Each week I remove between 25%-33% of the water in the angel tanks and replace it with fresh water. The last time I cleaned the largest tank, a 75 gallon housing five angels, about fifteen tetra, a dozen corydoras and a pleco and rainbowfish, I noticed something that didn't please me.
All of the fish except two were crammed into one end of the tank.
Taking up 3/4 of the rest of the tank was John McFish, aggressively defending the territory he'd selected to raise his young with Christy McFish.
Something had to be done.
Since the koi angels, Robert Redfish and Susan Saranfish, had not attempted to breed after I moved them to the honeymoon suite, they were returned to their original 55 tank. I then moved John and Christy to the 20-gallon honeymoon suite. They are completely alone there with an amazon plant and a vertical arch, both of which can be used to lay eggs. There are no living creatures with them (though I might move a snail into the tank) so they have nothing to defend against.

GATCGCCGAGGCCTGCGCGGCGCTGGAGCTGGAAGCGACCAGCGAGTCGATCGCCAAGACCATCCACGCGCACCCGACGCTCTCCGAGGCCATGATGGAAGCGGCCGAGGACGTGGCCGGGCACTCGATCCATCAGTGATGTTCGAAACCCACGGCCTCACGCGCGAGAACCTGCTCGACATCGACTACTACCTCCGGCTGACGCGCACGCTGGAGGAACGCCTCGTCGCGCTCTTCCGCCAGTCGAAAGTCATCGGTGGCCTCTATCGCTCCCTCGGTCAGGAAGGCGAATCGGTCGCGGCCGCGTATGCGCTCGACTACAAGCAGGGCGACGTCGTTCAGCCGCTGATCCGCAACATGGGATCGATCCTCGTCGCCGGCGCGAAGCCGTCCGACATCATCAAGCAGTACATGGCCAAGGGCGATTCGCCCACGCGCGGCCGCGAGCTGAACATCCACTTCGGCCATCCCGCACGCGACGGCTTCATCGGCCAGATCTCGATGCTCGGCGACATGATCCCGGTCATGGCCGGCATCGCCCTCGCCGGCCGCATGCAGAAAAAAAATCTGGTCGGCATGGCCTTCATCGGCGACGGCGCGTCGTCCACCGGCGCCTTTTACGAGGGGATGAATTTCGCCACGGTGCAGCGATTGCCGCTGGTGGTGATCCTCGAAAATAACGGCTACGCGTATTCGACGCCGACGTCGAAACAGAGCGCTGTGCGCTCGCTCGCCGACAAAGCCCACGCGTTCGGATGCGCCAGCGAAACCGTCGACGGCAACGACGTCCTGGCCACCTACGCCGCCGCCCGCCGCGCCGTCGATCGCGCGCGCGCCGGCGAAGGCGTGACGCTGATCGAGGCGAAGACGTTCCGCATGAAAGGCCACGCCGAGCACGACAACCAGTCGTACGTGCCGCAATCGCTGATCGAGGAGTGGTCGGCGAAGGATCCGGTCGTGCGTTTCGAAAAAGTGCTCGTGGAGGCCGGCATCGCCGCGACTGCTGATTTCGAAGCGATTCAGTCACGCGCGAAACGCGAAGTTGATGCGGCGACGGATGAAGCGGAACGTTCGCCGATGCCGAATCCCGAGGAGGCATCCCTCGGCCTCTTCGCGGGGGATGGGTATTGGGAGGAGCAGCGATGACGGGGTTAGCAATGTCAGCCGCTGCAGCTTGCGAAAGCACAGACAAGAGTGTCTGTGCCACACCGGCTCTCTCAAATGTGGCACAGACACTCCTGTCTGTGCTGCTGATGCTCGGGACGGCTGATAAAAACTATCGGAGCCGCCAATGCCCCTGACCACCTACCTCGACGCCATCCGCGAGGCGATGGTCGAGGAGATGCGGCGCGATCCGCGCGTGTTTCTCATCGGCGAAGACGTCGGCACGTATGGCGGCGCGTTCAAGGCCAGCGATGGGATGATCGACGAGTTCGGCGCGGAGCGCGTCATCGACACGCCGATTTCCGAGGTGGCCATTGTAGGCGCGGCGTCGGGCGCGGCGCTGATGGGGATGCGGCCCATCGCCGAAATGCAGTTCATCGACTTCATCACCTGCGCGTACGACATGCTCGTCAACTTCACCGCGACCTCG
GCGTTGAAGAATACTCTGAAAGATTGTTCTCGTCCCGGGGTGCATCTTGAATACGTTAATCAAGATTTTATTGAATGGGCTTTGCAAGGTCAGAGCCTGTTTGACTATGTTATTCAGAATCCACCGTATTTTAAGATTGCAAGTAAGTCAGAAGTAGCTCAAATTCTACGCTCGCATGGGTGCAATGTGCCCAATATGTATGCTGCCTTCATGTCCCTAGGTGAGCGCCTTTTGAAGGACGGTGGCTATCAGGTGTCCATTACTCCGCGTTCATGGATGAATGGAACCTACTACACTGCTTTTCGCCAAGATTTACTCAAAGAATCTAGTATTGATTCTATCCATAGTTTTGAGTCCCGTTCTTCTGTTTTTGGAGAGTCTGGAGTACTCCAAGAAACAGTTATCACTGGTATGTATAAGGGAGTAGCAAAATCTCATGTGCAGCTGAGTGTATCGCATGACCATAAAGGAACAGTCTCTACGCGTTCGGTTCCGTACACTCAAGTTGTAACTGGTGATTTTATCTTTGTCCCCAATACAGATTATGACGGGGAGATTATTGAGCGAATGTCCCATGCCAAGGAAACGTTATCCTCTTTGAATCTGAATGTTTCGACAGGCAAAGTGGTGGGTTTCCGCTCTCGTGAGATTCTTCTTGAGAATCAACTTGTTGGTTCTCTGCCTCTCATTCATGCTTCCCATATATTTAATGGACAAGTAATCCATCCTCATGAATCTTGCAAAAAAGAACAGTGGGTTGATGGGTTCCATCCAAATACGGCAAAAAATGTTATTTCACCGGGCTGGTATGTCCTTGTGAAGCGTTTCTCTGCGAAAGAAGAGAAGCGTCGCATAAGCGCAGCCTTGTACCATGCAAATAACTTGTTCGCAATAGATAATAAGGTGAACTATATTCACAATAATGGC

Christy is adapting quite well. She has always been very docile and easy for anyone to get along with, as most female angels are (except when they are defending their young.)
John is taking longer to adjust to the smaller tank.
Only time will tell whether they will try their fins at being parents.
Here he is shown in another honeymoon suite with his original Christy, diligently tending to their eggs. However, he was very young and inexperienced and the eggs never hatched. They succumbed to fungus. Now older and hopefully wiser, he will know to fan the eggs continuously to keep any fungus from forming.